“Lush, dark and unsettling, No Book but the World haunted me for days. With great skill, Leah Hager Cohen takes us through a twisty and resonant tale about the price of secrets, the burden of family, the remnants of childhood we never leave behind.” —Megan Abbott, author of The End of Everything and Dare Me
At the edge of a woods, on the grounds of a defunct “free school,” Ava and her brother, Fred, shared a dreamy and seemingly idyllic childhood—a world defined largely by their imaginations and each other’s presence. Everyone is aware of Fred’s oddness or vague impairment, but his parents’ fierce disapproval of labels keeps him free of evaluation or intervention, and constantly at Ava’s side.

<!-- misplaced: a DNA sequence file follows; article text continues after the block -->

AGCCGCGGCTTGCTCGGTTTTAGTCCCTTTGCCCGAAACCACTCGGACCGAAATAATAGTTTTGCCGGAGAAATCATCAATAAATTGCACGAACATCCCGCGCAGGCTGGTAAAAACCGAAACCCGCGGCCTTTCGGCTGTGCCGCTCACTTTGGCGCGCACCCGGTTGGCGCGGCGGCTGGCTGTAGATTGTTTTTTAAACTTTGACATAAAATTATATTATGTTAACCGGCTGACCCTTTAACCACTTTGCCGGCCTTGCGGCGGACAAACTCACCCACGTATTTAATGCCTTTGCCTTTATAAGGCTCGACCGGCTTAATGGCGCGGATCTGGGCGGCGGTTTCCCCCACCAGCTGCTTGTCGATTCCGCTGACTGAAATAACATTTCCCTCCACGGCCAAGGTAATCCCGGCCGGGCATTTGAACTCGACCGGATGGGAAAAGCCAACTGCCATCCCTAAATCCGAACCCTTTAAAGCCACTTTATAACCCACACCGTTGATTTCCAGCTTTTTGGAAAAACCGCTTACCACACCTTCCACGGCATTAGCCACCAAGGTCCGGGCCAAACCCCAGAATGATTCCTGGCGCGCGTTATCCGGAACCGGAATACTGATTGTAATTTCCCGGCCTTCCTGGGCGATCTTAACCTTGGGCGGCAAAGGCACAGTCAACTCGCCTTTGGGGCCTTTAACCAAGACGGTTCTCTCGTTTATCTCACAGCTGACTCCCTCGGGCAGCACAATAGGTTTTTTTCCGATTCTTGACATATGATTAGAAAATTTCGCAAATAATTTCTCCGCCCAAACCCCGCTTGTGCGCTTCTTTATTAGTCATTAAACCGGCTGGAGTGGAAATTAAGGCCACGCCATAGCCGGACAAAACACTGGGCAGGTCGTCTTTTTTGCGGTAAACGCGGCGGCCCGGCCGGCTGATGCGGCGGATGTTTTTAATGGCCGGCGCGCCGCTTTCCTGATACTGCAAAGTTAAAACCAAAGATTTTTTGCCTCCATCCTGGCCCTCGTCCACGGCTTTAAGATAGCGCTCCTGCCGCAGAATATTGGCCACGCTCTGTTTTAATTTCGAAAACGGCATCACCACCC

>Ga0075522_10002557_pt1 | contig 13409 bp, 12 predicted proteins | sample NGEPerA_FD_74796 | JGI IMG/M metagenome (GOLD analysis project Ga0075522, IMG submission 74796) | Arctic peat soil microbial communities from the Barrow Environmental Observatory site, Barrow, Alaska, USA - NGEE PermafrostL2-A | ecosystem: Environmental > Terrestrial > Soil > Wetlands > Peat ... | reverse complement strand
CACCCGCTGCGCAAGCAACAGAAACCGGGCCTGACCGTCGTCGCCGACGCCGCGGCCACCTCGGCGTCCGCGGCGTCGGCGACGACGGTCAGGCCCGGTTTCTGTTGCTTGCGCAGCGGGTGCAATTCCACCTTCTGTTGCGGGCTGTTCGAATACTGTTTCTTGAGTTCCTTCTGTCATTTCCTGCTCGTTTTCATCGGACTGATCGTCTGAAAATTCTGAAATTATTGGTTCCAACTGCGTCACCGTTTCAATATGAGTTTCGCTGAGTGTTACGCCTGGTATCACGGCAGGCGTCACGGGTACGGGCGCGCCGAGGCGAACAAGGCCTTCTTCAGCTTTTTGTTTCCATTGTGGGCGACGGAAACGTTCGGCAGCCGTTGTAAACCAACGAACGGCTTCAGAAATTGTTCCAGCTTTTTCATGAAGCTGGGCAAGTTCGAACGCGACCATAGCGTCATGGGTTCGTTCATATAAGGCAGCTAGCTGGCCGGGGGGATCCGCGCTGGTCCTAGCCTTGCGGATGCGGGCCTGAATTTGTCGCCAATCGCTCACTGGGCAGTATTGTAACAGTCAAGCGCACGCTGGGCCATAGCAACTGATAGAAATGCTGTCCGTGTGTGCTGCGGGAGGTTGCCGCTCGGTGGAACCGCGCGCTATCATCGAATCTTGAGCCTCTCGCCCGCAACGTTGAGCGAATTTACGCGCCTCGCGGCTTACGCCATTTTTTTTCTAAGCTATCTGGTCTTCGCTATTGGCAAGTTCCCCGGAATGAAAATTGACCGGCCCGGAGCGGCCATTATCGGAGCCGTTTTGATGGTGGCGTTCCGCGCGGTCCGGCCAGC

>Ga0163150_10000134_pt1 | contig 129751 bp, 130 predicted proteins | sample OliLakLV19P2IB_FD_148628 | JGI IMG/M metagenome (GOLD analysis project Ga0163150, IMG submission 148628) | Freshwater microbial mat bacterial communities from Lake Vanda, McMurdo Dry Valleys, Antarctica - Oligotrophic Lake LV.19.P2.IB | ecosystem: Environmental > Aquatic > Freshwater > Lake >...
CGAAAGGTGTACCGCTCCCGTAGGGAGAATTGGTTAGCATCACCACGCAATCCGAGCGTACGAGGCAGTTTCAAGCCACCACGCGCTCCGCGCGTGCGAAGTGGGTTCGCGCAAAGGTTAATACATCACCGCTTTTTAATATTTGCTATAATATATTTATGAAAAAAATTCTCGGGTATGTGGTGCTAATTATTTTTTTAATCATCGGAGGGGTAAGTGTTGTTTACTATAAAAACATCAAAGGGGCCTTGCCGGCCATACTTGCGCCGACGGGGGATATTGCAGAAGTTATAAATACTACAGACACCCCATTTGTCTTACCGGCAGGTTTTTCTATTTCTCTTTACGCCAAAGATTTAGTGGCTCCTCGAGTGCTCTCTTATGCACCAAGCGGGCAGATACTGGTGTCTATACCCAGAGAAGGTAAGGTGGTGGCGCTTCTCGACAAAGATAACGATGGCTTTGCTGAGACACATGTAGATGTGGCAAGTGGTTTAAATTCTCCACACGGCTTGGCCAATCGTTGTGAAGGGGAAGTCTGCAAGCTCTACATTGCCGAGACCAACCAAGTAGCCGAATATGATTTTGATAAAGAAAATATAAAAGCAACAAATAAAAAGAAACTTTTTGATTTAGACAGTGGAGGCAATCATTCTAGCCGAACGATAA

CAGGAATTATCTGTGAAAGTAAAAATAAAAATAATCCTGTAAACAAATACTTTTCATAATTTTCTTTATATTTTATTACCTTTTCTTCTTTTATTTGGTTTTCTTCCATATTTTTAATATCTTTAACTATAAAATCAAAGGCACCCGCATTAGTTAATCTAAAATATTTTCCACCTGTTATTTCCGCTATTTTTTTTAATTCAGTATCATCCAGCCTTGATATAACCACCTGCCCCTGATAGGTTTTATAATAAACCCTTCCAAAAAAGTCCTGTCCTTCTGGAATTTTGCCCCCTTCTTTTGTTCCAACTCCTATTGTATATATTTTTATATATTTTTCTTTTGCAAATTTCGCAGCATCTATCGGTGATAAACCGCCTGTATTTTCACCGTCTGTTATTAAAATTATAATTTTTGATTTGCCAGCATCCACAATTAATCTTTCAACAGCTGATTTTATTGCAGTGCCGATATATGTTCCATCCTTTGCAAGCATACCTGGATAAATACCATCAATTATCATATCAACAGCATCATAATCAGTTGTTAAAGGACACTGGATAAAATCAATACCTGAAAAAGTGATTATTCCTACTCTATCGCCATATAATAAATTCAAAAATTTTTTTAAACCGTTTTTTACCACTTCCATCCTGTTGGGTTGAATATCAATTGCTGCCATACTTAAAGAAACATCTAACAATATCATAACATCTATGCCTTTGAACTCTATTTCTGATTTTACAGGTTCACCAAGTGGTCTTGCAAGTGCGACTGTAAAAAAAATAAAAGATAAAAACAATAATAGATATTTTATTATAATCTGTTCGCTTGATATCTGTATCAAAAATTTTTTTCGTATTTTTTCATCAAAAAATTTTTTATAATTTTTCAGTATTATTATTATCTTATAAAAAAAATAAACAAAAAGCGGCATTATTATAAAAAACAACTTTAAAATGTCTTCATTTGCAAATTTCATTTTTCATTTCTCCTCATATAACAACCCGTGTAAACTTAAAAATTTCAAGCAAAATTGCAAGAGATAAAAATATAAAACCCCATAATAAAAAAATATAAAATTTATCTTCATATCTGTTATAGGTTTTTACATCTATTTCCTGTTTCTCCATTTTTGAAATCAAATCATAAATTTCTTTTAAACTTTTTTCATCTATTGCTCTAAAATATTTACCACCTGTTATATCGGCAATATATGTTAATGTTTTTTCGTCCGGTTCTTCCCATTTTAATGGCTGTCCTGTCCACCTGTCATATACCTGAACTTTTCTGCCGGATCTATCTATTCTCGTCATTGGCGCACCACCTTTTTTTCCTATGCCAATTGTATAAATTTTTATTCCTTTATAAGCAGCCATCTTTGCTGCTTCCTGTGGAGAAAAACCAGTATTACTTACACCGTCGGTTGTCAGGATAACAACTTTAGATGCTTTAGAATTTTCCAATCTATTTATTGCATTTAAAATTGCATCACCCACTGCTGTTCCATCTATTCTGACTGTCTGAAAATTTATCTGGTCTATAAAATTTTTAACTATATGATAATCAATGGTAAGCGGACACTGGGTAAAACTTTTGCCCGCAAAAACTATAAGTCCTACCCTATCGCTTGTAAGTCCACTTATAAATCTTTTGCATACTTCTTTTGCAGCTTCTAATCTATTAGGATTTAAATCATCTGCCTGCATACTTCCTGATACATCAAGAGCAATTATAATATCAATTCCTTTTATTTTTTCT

Decades later, then, when Ava learns that her brother is being held in a county jail for a shocking crime, she is frantic to piece together what actually happened. A boy is dead. But could Fred really have done what he is accused of? As she is drawn deeper into the details of the crime, Ava becomes obsessed with learning the truth, convinced that she and she alone will be able to reach her brother and explain him—and his innocence—to the world.
Leah Hager Cohen brings her trademark intelligence to a psychologically gripping, richly ambiguous story that suggests we may ultimately understand one another best not with facts alone, but through our imaginations.